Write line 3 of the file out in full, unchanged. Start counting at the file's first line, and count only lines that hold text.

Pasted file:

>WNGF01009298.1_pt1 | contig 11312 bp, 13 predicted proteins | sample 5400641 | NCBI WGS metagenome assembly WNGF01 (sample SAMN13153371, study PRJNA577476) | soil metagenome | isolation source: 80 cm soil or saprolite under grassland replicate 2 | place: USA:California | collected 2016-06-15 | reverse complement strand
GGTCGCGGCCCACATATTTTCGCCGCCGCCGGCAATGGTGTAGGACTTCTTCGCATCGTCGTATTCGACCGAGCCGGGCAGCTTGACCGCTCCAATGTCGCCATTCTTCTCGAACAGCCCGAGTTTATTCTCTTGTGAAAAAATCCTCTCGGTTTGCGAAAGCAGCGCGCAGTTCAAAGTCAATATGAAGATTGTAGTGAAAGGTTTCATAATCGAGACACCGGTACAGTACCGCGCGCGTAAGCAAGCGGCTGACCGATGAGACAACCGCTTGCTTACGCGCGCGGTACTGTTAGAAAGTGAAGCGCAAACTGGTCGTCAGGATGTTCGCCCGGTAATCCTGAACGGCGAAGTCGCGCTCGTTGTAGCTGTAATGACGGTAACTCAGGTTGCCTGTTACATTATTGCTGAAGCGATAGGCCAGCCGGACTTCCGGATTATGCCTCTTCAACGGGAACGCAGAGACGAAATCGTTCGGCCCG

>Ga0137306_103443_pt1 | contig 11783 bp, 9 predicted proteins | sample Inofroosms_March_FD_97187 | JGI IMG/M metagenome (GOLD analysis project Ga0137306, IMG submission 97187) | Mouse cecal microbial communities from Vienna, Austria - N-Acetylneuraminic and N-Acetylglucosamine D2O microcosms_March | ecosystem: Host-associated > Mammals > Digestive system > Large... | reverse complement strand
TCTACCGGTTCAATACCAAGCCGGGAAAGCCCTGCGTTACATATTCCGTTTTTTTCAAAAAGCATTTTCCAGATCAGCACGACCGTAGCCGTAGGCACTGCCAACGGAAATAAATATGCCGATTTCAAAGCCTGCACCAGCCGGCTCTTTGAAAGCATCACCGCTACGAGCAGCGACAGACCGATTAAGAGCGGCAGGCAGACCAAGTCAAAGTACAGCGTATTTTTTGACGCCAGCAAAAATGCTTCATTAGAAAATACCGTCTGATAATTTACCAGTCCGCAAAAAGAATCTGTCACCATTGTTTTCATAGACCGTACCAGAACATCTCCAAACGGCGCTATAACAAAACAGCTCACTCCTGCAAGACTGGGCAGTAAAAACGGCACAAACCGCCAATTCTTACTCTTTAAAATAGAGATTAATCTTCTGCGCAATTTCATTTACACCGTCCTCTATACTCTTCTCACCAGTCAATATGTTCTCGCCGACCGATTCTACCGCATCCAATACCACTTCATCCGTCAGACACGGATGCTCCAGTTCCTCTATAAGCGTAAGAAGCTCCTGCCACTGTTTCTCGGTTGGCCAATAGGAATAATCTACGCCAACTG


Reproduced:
>Ga0137306_103443_pt1 | contig 11783 bp, 9 predicted proteins | sample Inofroosms_March_FD_97187 | JGI IMG/M metagenome (GOLD analysis project Ga0137306, IMG submission 97187) | Mouse cecal microbial communities from Vienna, Austria - N-Acetylneuraminic and N-Acetylglucosamine D2O microcosms_March | ecosystem: Host-associated > Mammals > Digestive system > Large... | reverse complement strand